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Pete Rozelle, the father of the Super Bowl who put the NFL on TV just about everywhere and transformed the way Americans spend Sunday afternoons, died yesterday of brain cancer. He was 70.
Rozelle died at his home in Rancho Santa Fe, Calif., at 5:45 p.m. PST. He had undergone surgery for brain cancer in December 1993.
"No one was more responsible for the success of the National Football League and public passion of the NFL game than Pete Rozelle," said commissioner Paul Tagliabue, who succeeded Rozelle.
"Though he would credit others, Pete was the driving force in changing the face of professional sports in this country. His vision, integrity and commitment made him the ideal leader during a period of tremendous growth for the NFL," Tagliabue said.
As perhaps the premier commissioner in all of sports, Rozelle led the National Football League for nearly three decades before retiring unexpectedly in 1989, helping it survive bidding wars with three rival leagues and three player strikes.
Rozelle shepherded the league from 12 teams to 28, turned it into a Sunday obsession and guided it to the preeminent position it still holds today -- the nation's No. 1 spectator sport.
"He'll forever be remembered as the standard by which all sports executives are judged," New York Giants owner Wellington Mara said. "He did more for professional football and the NFL than any other sports executive has done."
Said former Dallas Cowboys president Tex Schramm: "Now that I look back, Pete had always seemed to have destiny on his shoulder."
And owner Art Modell of the Baltimore Ravens added: "It's the end of a great era. What we enjoy every Sunday can be attributed to Pete's vision and talents."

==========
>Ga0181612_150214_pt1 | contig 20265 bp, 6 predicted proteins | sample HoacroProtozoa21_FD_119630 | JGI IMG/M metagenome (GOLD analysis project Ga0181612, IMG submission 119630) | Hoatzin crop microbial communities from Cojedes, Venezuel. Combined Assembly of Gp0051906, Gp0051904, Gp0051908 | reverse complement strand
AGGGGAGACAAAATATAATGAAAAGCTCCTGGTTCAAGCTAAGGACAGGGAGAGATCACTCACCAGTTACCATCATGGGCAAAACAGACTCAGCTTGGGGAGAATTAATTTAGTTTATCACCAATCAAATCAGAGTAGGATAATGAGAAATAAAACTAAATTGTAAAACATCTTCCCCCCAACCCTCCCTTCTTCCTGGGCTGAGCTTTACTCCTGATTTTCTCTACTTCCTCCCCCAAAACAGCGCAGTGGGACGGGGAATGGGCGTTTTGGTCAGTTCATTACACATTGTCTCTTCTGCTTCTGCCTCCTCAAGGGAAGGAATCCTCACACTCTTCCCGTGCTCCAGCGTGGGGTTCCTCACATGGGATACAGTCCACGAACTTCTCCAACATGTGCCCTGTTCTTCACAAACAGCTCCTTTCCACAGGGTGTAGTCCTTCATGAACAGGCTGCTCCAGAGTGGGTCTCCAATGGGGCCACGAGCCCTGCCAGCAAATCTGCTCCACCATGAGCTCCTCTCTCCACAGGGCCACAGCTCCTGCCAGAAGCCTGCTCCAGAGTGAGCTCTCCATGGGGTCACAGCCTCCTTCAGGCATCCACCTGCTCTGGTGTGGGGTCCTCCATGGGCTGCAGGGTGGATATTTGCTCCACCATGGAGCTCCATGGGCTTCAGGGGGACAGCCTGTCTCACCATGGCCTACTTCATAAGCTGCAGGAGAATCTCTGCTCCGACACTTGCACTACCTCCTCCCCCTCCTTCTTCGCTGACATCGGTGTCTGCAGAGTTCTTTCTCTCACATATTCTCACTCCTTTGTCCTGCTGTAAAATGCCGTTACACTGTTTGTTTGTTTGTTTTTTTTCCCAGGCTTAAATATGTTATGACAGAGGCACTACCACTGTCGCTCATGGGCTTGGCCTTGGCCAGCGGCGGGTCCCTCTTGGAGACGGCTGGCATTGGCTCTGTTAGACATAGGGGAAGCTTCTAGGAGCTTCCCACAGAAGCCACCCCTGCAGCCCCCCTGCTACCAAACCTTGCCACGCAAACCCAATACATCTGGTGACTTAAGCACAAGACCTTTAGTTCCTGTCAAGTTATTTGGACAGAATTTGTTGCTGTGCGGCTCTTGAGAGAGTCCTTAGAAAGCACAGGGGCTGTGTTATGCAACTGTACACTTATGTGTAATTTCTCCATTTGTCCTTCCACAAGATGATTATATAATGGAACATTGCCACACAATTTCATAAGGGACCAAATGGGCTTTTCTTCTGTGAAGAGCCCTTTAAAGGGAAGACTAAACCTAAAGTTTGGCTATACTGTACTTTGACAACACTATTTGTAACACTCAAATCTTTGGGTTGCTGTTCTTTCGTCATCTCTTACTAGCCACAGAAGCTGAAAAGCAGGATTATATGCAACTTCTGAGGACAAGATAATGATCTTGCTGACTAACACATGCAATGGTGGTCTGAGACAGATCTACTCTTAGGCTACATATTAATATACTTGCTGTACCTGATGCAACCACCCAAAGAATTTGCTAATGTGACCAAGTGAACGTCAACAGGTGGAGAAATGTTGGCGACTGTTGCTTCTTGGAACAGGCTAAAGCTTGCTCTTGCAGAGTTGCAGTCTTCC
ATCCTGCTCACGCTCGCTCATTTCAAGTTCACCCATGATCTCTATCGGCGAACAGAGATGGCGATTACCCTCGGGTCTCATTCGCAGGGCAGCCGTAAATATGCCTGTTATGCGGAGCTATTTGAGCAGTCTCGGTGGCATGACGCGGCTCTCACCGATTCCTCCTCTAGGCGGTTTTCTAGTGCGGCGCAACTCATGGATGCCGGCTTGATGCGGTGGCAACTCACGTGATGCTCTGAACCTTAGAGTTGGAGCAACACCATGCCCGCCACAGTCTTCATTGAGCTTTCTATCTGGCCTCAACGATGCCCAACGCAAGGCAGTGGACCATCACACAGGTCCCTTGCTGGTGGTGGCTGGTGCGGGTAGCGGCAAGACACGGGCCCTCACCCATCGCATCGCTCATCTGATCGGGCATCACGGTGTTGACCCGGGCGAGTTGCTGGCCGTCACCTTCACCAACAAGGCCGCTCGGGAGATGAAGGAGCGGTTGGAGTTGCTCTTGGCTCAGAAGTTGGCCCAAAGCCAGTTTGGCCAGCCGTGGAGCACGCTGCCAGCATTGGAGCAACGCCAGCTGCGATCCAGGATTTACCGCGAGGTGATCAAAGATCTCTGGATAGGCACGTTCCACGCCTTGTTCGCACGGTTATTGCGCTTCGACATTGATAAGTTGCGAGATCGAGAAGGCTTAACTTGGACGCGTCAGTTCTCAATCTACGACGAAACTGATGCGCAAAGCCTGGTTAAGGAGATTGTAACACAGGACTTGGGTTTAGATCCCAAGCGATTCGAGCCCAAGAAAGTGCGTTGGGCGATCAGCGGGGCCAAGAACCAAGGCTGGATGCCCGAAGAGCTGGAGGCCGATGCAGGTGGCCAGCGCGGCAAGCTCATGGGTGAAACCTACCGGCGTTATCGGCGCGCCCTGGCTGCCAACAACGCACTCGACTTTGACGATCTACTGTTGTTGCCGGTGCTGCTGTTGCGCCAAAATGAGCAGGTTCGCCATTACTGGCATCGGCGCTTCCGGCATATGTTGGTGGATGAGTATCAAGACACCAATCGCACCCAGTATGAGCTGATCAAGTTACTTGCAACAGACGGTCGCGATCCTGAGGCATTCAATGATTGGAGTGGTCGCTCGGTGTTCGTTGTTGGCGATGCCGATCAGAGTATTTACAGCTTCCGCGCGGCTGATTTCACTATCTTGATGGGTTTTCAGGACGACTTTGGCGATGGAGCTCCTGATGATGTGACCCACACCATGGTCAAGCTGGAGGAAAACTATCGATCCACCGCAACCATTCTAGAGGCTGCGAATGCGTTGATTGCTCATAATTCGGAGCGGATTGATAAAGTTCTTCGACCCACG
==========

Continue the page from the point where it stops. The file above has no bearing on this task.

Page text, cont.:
Rozelle built the NFL by linking the game with television, creating Monday Night Football and the Super Bowl, which blossomed into America's most-watched sporting event.
It was, on the one hand, a financial coup, bringing a league that got $75,000 from Dumont television for its title game only in 1951 into one of the wealthiest sports entities in the world. The current television contract, for which Rozelle set the groundwork, gets $1.58 billion for four years from Fox alone, more than 2,000 times what Rozelle got in his first contract with CBS in 1962.
It was Rozelle who brought sports into 10 figures when he negotiated a landmark fiveyear, $2.1 billion contract with television's three major networks in 1982. Then he expanded the NFL's TV exposure to cable, selling a Sunday night series to ESPN as part of the next contract in 1986.
His biggest contribution, however, may have been introducing revenue-sharing in pro football 30 years before it created havoc in other sports. Doing so allowed teams in minor markets like Green Bay to equally share TV revenues -- the biggest part of the NFL pie -- with teams in New York, Chicago and Los Angeles.
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